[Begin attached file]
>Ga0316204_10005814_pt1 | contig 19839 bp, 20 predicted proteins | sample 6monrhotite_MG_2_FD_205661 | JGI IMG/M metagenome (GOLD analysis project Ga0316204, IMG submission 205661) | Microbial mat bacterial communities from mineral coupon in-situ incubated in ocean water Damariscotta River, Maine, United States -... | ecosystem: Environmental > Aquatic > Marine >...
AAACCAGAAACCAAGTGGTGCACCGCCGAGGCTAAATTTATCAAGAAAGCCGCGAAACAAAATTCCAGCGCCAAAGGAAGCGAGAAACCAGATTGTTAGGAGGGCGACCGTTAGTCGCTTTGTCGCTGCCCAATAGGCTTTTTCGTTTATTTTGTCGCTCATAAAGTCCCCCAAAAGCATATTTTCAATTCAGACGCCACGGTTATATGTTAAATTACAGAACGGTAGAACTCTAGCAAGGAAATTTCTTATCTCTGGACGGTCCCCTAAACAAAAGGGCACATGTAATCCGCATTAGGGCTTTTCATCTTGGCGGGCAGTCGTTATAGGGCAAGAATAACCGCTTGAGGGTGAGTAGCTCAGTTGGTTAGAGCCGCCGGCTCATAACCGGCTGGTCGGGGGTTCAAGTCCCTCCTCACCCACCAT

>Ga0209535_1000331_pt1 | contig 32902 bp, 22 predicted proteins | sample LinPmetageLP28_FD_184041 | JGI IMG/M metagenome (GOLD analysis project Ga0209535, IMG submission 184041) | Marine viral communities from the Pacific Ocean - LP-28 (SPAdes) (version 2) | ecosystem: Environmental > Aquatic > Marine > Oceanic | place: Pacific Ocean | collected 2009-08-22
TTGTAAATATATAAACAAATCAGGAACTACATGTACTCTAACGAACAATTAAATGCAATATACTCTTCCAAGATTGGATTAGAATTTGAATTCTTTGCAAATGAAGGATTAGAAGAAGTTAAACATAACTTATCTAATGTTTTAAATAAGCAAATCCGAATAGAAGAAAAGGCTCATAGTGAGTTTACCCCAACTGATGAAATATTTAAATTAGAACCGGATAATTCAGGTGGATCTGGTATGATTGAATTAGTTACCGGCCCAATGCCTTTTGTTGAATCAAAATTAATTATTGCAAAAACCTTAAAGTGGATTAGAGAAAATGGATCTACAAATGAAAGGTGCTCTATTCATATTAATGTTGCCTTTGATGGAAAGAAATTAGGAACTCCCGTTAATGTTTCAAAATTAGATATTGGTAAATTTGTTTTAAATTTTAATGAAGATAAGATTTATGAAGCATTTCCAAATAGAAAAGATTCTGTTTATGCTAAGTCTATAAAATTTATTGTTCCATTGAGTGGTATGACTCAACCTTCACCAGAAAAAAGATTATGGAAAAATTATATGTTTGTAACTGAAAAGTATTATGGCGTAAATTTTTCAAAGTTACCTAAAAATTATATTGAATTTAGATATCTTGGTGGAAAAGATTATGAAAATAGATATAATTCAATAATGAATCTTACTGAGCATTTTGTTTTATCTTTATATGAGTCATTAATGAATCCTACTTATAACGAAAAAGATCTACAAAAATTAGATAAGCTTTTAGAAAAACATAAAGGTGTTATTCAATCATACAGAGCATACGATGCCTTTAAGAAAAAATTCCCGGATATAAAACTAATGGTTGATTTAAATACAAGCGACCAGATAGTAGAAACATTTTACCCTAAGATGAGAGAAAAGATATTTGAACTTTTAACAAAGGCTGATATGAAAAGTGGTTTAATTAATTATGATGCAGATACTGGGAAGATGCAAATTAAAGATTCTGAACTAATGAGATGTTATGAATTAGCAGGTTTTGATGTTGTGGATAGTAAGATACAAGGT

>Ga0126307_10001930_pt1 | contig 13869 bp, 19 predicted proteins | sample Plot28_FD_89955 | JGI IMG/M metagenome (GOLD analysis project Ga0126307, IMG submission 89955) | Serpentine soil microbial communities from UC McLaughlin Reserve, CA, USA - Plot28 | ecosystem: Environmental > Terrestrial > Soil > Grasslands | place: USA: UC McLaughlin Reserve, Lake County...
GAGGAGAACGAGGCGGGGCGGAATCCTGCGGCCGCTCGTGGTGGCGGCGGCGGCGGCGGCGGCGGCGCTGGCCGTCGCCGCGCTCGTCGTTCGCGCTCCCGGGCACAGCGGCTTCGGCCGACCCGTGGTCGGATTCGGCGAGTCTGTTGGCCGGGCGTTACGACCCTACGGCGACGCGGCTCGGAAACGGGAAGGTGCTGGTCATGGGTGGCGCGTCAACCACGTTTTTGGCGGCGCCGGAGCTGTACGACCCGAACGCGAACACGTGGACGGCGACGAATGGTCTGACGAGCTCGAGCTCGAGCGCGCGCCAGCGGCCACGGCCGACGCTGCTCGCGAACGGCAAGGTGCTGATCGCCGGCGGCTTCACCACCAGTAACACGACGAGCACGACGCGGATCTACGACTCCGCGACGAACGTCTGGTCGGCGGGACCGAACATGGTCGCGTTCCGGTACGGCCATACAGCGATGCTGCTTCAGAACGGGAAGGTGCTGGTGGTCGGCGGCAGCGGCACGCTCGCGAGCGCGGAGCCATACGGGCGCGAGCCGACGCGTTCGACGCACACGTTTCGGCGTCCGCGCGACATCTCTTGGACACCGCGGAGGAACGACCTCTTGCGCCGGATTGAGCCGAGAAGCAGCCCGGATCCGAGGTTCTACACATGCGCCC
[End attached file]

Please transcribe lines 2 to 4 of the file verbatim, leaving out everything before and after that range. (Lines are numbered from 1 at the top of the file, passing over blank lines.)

AAACCAGAAACCAAGTGGTGCACCGCCGAGGCTAAATTTATCAAGAAAGCCGCGAAACAAAATTCCAGCGCCAAAGGAAGCGAGAAACCAGATTGTTAGGAGGGCGACCGTTAGTCGCTTTGTCGCTGCCCAATAGGCTTTTTCGTTTATTTTGTCGCTCATAAAGTCCCCCAAAAGCATATTTTCAATTCAGACGCCACGGTTATATGTTAAATTACAGAACGGTAGAACTCTAGCAAGGAAATTTCTTATCTCTGGACGGTCCCCTAAACAAAAGGGCACATGTAATCCGCATTAGGGCTTTTCATCTTGGCGGGCAGTCGTTATAGGGCAAGAATAACCGCTTGAGGGTGAGTAGCTCAGTTGGTTAGAGCCGCCGGCTCATAACCGGCTGGTCGGGGGTTCAAGTCCCTCCTCACCCACCAT

>Ga0209535_1000331_pt1 | contig 32902 bp, 22 predicted proteins | sample LinPmetageLP28_FD_184041 | JGI IMG/M metagenome (GOLD analysis project Ga0209535, IMG submission 184041) | Marine viral communities from the Pacific Ocean - LP-28 (SPAdes) (version 2) | ecosystem: Environmental > Aquatic > Marine > Oceanic | place: Pacific Ocean | collected 2009-08-22
TTGTAAATATATAAACAAATCAGGAACTACATGTACTCTAACGAACAATTAAATGCAATATACTCTTCCAAGATTGGATTAGAATTTGAATTCTTTGCAAATGAAGGATTAGAAGAAGTTAAACATAACTTATCTAATGTTTTAAATAAGCAAATCCGAATAGAAGAAAAGGCTCATAGTGAGTTTACCCCAACTGATGAAATATTTAAATTAGAACCGGATAATTCAGGTGGATCTGGTATGATTGAATTAGTTACCGGCCCAATGCCTTTTGTTGAATCAAAATTAATTATTGCAAAAACCTTAAAGTGGATTAGAGAAAATGGATCTACAAATGAAAGGTGCTCTATTCATATTAATGTTGCCTTTGATGGAAAGAAATTAGGAACTCCCGTTAATGTTTCAAAATTAGATATTGGTAAATTTGTTTTAAATTTTAATGAAGATAAGATTTATGAAGCATTTCCAAATAGAAAAGATTCTGTTTATGCTAAGTCTATAAAATTTATTGTTCCATTGAGTGGTATGACTCAACCTTCACCAGAAAAAAGATTATGGAAAAATTATATGTTTGTAACTGAAAAGTATTATGGCGTAAATTTTTCAAAGTTACCTAAAAATTATATTGAATTTAGATATCTTGGTGGAAAAGATTATGAAAATAGATATAATTCAATAATGAATCTTACTGAGCATTTTGTTTTATCTTTATATGAGTCATTAATGAATCCTACTTATAACGAAAAAGATCTACAAAAATTAGATAAGCTTTTAGAAAAACATAAAGGTGTTATTCAATCATACAGAGCATACGATGCCTTTAAGAAAAAATTCCCGGATATAAAACTAATGGTTGATTTAAATACAAGCGACCAGATAGTAGAAACATTTTACCCTAAGATGAGAGAAAAGATATTTGAACTTTTAACAAAGGCTGATATGAAAAGTGGTTTAATTAATTATGATGCAGATACTGGGAAGATGCAAATTAAAGATTCTGAACTAATGAGATGTTATGAATTAGCAGGTTTTGATGTTGTGGATAGTAAGATACAAGGT